Flatware – Basics

Fine silverware and what to watch out for when purchasing cutlery

Good-quality cutlery is made from either solid silver, silver plate, or stainless steel. Confusingly, cutlery is also known as ‘silverware’ regardless of its material, and ‘flatware’ regardless of its shape. Solid silver and plated silver are almost identical in terms of functionality, the main difference being that one costs 15 times more than the other. In order to last for decades of daily use, silver plated cutlery should be electroplated to a thickness of at least 30 microns (about the same as three human hairs). If you have old cutlery whose plating has begun to wear thin, you can have it re-plated by a professional.


Stainless steel cutlery is identified by two numbers; the first number represents the percentage of chromium in the metal, and the second the percentage of nickel. So 18/10 stainless steel, the finest grade, contains 18% chromium and 10% nickel. Chromium increases the durability of steel and makes it resistant to corrosion; nickel adds shine and prevents staining. The higher the numbers, the better the flatware will last. If the manufacturer does not specify the composition at all, be wary.

When buying cutlery, note that there are three different sizes. Plate size, the smallest (9 inch knife, 7.5inch fork) is the most common in America. Dinner size, rarely used today, is identical to plate except that the knife and fork are about half an inch longer. The largest is Continental size (10.5 inch knife, 8.5 inch fork), which as its name suggests is most popular in Europe. If you are buying extra pieces of flatware to mix-and-match with what you have already, make sure the new pieces are made to the same scale.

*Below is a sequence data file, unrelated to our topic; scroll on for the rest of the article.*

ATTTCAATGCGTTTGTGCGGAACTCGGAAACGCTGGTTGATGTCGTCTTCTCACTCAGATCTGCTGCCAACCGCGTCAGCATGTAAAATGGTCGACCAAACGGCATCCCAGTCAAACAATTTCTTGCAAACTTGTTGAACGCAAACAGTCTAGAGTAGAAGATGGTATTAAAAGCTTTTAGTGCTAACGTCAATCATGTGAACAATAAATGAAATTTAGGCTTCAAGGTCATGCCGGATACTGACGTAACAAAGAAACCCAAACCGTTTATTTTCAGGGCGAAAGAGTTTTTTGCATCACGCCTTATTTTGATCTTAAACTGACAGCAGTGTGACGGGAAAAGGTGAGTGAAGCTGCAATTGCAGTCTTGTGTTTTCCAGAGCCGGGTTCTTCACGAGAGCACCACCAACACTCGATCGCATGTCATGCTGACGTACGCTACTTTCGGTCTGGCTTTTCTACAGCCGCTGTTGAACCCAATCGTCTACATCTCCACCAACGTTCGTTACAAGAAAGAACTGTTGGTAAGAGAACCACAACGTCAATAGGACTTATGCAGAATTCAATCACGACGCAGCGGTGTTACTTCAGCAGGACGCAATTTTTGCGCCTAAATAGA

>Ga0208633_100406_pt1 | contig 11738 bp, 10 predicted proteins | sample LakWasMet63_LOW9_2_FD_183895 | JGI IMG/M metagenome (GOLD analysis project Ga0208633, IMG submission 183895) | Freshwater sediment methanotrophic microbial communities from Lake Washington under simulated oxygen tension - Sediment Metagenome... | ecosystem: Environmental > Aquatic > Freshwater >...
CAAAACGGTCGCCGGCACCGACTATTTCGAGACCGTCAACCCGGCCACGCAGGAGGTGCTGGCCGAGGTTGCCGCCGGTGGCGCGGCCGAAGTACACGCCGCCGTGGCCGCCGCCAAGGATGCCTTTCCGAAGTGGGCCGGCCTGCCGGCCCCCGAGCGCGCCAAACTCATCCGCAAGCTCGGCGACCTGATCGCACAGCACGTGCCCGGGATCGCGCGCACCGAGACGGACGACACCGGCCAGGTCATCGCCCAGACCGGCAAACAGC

Pieces of cutlery can be either forged (heated into shape), stamped (pressed into shape), or hollow-handled (cut into shape, then stuck together). The only practical difference between the techniques is that hollow-handled cutlery tends to be lighter. Forged cutlery is slightly stronger, but that only matters if you are buying something like a chef’s knife which will be treated roughly. Some cutlery has a separate handle made of another material, such as plastic, wood, or bone – these items need extra care, because the joint in the middle will weaken if they are put through the dishwasher or left to soak.

Regardless of the material or design you choose, there are a few things to look for before you invest in new silverware. Check carefully for rough edges or lumpy joins, which denote careless manufacture. Weight does not necessarily denote quality. Although all cheap cutlery is light, not all light cutlery is cheap. What matters is the balance in your hand. If you lift a table knife by the top of the handle (just before it meets the blade) with your finger and thumb, it should balance perfectly in the air. If it tips towards the blade, the handle is too light and it will be unwieldy to eat with; if it tips towards the handle, the blade isn’t strong enough and it will be likely to bend.


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